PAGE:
ScienceDaily February 10, 2013. National Institutes of Health (NIH) scientists have identified a promising lead for developing a new type of drug to treat infection caused by Staphylococcus aureus, notable drug-resistant pathogen. They have discovered a transport system for toxins that are thought to contribute to severe staph infections - phenol-soluble modulins (PSMs). The transport system, Pmt, is common to all S. aureus PSMs and critical for bacterial proliferation and disease development in a mouse model. Their experiments suggest that a drug interfering with Pmt’s function could not only prevent production of the PSM toxins, but also directly lead to bacterial death. This research is reported in Nature Medicine.
A team led by Lora V. Hooper, an associate professor of immunology and microbiology at The University of Texas Southwestern Medical Center, and including UT Arlington assistant professor of biology Jorge Rodrigues examined the bacteriophages, or phages, produced by genetic information harbored in the chromosome of the mammalian gut bacterium Enterococcus faecalis. They found that a phage unique to Enterococcus faecalis strain V583 in mice acts as a predator, infecting and harming other similar, competing bacterial strains. They believe these lab results suggest what goes on in the human intestine.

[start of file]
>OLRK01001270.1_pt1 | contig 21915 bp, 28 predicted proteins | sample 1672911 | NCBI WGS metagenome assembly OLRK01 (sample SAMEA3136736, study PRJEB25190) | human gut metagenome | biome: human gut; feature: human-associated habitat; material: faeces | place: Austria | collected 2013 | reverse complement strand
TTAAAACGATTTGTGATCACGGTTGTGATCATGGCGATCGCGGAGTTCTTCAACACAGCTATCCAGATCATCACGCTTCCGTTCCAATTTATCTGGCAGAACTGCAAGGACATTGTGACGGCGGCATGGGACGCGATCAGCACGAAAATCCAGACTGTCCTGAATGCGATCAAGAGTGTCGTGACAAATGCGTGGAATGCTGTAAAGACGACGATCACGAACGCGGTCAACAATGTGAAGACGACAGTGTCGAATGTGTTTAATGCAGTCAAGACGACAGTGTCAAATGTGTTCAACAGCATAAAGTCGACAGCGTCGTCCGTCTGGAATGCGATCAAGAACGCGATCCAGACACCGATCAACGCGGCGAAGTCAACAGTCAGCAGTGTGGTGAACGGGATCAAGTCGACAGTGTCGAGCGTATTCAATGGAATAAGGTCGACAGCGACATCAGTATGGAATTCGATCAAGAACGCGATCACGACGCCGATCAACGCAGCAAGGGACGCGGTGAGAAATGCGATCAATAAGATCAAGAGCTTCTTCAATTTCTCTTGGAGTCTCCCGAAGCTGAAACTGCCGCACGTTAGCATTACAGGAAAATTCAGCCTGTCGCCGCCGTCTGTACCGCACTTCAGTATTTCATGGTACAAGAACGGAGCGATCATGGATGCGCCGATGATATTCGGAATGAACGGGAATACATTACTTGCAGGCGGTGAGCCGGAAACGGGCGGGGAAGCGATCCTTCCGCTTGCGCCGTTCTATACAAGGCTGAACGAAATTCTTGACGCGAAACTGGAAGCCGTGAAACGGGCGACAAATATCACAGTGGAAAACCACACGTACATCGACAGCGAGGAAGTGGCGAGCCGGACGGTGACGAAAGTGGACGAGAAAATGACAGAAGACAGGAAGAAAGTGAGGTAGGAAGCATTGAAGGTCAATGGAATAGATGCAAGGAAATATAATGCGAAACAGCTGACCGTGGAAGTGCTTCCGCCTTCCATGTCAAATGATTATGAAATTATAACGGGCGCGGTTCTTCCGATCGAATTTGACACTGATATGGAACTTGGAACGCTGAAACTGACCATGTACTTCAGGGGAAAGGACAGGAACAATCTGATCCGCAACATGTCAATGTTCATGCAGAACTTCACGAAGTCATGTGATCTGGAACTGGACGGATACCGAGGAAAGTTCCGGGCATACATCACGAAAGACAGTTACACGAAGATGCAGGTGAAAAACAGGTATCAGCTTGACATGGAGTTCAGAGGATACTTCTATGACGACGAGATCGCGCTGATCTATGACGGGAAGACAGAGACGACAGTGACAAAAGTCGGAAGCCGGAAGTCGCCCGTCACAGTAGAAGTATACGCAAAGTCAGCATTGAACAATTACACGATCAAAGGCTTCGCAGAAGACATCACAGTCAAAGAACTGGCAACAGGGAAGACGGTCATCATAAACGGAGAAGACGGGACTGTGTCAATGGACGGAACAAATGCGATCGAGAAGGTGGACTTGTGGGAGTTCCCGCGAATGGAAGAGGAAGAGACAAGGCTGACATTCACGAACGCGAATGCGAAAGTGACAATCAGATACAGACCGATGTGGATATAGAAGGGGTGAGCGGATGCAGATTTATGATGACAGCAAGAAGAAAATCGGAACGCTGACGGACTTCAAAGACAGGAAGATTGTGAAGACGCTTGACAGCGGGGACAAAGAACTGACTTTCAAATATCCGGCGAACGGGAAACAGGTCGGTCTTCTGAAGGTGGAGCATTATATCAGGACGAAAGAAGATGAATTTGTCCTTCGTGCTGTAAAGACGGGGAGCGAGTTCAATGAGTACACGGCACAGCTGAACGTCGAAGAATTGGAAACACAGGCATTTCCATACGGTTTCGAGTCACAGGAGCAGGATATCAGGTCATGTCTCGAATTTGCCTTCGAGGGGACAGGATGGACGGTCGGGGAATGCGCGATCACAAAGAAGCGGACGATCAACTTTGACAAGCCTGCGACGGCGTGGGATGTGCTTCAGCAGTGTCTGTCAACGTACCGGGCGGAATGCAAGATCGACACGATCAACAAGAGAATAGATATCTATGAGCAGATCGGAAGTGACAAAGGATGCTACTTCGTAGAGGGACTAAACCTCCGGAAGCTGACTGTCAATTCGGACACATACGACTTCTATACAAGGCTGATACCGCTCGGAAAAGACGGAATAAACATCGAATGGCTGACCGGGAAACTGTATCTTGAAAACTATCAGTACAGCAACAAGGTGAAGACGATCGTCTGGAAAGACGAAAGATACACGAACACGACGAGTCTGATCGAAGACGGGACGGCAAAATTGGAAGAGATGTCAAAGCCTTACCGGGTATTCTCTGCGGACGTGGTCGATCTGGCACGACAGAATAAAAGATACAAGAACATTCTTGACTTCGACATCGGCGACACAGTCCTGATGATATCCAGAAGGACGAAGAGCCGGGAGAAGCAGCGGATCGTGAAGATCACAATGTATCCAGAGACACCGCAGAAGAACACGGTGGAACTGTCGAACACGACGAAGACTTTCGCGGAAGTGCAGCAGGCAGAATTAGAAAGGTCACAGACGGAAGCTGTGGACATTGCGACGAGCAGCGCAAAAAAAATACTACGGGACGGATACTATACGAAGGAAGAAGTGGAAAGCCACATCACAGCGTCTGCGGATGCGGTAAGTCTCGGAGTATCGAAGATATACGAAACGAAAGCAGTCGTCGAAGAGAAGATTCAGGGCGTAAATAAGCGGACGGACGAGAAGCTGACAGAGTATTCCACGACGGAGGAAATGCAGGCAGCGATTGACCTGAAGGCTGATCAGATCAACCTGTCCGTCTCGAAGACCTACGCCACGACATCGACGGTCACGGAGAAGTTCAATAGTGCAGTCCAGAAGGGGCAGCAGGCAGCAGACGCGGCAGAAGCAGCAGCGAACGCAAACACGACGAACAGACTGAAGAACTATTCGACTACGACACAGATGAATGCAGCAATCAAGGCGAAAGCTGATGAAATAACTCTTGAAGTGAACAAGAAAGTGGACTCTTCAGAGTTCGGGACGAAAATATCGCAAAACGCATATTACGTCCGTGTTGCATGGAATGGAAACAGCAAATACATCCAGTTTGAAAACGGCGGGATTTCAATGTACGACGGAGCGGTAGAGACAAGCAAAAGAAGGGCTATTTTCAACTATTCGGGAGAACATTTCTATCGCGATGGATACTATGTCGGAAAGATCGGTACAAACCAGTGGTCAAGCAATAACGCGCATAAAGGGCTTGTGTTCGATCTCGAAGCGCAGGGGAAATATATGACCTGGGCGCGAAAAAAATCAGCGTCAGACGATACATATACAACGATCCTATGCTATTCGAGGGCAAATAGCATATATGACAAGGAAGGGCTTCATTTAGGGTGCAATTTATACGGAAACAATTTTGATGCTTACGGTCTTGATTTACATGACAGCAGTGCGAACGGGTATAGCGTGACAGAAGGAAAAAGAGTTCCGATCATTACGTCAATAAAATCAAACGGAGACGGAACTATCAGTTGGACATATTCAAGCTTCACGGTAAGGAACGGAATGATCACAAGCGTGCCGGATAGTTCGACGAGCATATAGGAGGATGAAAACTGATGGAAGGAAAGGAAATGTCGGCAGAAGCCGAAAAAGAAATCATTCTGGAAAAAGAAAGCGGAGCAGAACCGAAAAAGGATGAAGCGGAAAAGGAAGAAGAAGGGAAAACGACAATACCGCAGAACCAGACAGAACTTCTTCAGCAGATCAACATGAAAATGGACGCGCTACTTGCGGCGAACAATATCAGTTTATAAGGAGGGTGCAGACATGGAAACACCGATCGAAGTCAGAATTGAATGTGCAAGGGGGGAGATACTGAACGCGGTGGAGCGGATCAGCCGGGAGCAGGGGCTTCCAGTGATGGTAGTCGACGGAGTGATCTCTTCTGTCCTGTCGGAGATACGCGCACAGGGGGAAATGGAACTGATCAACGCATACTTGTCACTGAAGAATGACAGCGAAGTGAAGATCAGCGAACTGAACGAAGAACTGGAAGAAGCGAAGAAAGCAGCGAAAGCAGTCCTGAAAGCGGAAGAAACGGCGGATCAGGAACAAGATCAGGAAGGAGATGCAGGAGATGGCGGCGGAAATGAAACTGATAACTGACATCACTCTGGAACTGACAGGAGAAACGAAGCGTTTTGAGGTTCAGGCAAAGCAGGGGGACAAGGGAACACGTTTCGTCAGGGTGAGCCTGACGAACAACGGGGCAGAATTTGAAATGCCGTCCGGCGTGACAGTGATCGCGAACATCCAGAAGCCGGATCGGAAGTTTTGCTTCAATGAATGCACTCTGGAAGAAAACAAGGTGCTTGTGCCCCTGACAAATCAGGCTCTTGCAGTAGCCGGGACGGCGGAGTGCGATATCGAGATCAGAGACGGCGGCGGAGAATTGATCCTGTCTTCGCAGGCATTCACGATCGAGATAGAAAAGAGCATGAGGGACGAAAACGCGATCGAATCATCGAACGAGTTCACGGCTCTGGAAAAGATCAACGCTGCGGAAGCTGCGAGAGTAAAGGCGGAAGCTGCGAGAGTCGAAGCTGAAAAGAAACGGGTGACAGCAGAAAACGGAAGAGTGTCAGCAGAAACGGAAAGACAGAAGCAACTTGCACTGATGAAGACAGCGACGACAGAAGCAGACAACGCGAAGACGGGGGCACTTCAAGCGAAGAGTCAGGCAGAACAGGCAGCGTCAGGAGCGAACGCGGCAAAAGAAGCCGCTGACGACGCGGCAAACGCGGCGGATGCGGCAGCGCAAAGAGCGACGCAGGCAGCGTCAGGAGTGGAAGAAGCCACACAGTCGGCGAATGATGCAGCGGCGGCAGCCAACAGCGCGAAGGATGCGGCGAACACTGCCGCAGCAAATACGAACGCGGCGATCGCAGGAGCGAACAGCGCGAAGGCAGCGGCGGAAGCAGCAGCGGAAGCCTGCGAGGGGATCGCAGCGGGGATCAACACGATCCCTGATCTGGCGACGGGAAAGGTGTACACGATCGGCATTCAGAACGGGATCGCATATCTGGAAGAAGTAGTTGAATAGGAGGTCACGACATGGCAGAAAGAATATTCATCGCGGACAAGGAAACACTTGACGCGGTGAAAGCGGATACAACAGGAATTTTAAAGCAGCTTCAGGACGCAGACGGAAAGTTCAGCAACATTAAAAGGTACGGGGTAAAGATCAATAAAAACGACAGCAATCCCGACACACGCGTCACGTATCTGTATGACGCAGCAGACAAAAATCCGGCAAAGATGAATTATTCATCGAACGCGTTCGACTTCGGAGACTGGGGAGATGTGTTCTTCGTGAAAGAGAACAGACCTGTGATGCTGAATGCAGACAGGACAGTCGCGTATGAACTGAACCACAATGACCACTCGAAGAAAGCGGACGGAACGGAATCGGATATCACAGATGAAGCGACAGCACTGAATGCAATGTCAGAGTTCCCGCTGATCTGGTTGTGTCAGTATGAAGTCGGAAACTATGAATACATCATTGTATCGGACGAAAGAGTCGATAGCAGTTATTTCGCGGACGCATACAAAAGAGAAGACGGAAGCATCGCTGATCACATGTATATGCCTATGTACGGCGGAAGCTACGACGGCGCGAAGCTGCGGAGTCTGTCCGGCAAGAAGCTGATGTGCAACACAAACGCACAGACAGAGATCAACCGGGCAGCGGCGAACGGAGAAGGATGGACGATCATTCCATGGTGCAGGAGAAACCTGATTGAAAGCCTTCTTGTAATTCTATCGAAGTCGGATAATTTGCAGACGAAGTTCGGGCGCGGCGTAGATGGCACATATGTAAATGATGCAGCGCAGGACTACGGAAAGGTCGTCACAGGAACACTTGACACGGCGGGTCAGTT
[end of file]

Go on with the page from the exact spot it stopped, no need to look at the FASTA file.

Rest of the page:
“This organism is using phage as a way to compete in your gut. If the phage is released and gets rid of all the other microbes, then strain V583 will have more nutrients available,” Rodrigues said. “It opens up new questions about the role of phages in the gut system. Ultimately, you could use this as a technique to control bacteria in a natural way.”
The findings were presented in October in the Proceedings of the National Academy of Sciences in a paper called, “A composite bacteriophage alters colonization by an intestinal commensal bacterium.” Other co-authors were members of Hooper’s lab: Breck A. Duerkop, Charmaine V. Clements and Darcy Rollins.